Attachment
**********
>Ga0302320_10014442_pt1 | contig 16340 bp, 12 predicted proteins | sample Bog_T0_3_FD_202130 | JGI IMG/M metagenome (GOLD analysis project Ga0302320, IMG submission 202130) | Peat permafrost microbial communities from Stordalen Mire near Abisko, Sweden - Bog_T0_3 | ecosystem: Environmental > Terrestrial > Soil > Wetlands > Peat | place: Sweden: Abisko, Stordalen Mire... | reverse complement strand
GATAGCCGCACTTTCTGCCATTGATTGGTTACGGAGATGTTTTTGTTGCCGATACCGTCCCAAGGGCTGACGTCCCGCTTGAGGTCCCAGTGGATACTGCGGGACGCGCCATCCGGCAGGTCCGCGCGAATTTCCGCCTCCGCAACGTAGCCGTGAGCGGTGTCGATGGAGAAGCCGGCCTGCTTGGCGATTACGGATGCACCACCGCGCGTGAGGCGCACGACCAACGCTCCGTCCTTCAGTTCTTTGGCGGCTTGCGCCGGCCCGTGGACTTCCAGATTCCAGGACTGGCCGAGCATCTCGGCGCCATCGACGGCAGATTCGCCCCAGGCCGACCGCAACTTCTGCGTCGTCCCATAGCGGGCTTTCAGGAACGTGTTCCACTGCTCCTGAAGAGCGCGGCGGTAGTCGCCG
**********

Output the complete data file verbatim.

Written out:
>Ga0302320_10014442_pt1 | contig 16340 bp, 12 predicted proteins | sample Bog_T0_3_FD_202130 | JGI IMG/M metagenome (GOLD analysis project Ga0302320, IMG submission 202130) | Peat permafrost microbial communities from Stordalen Mire near Abisko, Sweden - Bog_T0_3 | ecosystem: Environmental > Terrestrial > Soil > Wetlands > Peat | place: Sweden: Abisko, Stordalen Mire... | reverse complement strand
GATAGCCGCACTTTCTGCCATTGATTGGTTACGGAGATGTTTTTGTTGCCGATACCGTCCCAAGGGCTGACGTCCCGCTTGAGGTCCCAGTGGATACTGCGGGACGCGCCATCCGGCAGGTCCGCGCGAATTTCCGCCTCCGCAACGTAGCCGTGAGCGGTGTCGATGGAGAAGCCGGCCTGCTTGGCGATTACGGATGCACCACCGCGCGTGAGGCGCACGACCAACGCTCCGTCCTTCAGTTCTTTGGCGGCTTGCGCCGGCCCGTGGACTTCCAGATTCCAGGACTGGCCGAGCATCTCGGCGCCATCGACGGCAGATTCGCCCCAGGCCGACCGCAACTTCTGCGTCGTCCCATAGCGGGCTTTCAGGAACGTGTTCCACTGCTCCTGAAGAGCGCGGCGGTAGTCGCCG